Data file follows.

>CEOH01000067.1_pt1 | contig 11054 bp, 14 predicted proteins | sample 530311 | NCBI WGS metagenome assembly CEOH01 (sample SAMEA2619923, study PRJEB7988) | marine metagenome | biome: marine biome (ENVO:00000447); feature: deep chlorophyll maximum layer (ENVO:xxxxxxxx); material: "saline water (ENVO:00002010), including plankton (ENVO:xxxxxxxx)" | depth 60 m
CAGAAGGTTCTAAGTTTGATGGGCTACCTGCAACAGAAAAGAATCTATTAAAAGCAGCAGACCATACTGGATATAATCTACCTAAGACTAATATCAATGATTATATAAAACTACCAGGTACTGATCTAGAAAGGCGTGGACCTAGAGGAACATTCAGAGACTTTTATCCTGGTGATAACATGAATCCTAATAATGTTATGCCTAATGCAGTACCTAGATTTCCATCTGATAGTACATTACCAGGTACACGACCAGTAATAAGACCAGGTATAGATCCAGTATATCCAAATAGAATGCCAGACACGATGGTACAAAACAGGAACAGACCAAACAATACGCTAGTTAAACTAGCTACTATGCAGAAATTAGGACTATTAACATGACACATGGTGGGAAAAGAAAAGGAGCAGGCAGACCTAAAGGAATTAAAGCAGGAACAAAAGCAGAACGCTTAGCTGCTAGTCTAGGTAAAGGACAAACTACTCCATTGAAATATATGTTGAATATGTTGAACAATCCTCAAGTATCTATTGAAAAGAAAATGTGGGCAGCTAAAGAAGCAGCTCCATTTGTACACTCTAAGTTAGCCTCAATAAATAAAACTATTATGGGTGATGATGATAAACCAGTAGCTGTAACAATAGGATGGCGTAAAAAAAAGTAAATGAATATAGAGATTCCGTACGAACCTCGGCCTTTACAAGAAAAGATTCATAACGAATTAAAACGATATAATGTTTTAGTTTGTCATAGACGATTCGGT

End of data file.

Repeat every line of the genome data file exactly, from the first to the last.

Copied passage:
>CEOH01000067.1_pt1 | contig 11054 bp, 14 predicted proteins | sample 530311 | NCBI WGS metagenome assembly CEOH01 (sample SAMEA2619923, study PRJEB7988) | marine metagenome | biome: marine biome (ENVO:00000447); feature: deep chlorophyll maximum layer (ENVO:xxxxxxxx); material: "saline water (ENVO:00002010), including plankton (ENVO:xxxxxxxx)" | depth 60 m
CAGAAGGTTCTAAGTTTGATGGGCTACCTGCAACAGAAAAGAATCTATTAAAAGCAGCAGACCATACTGGATATAATCTACCTAAGACTAATATCAATGATTATATAAAACTACCAGGTACTGATCTAGAAAGGCGTGGACCTAGAGGAACATTCAGAGACTTTTATCCTGGTGATAACATGAATCCTAATAATGTTATGCCTAATGCAGTACCTAGATTTCCATCTGATAGTACATTACCAGGTACACGACCAGTAATAAGACCAGGTATAGATCCAGTATATCCAAATAGAATGCCAGACACGATGGTACAAAACAGGAACAGACCAAACAATACGCTAGTTAAACTAGCTACTATGCAGAAATTAGGACTATTAACATGACACATGGTGGGAAAAGAAAAGGAGCAGGCAGACCTAAAGGAATTAAAGCAGGAACAAAAGCAGAACGCTTAGCTGCTAGTCTAGGTAAAGGACAAACTACTCCATTGAAATATATGTTGAATATGTTGAACAATCCTCAAGTATCTATTGAAAAGAAAATGTGGGCAGCTAAAGAAGCAGCTCCATTTGTACACTCTAAGTTAGCCTCAATAAATAAAACTATTATGGGTGATGATGATAAACCAGTAGCTGTAACAATAGGATGGCGTAAAAAAAAGTAAATGAATATAGAGATTCCGTACGAACCTCGGCCTTTACAAGAAAAGATTCATAACGAATTAAAACGATATAATGTTTTAGTTTGTCATAGACGATTCGGT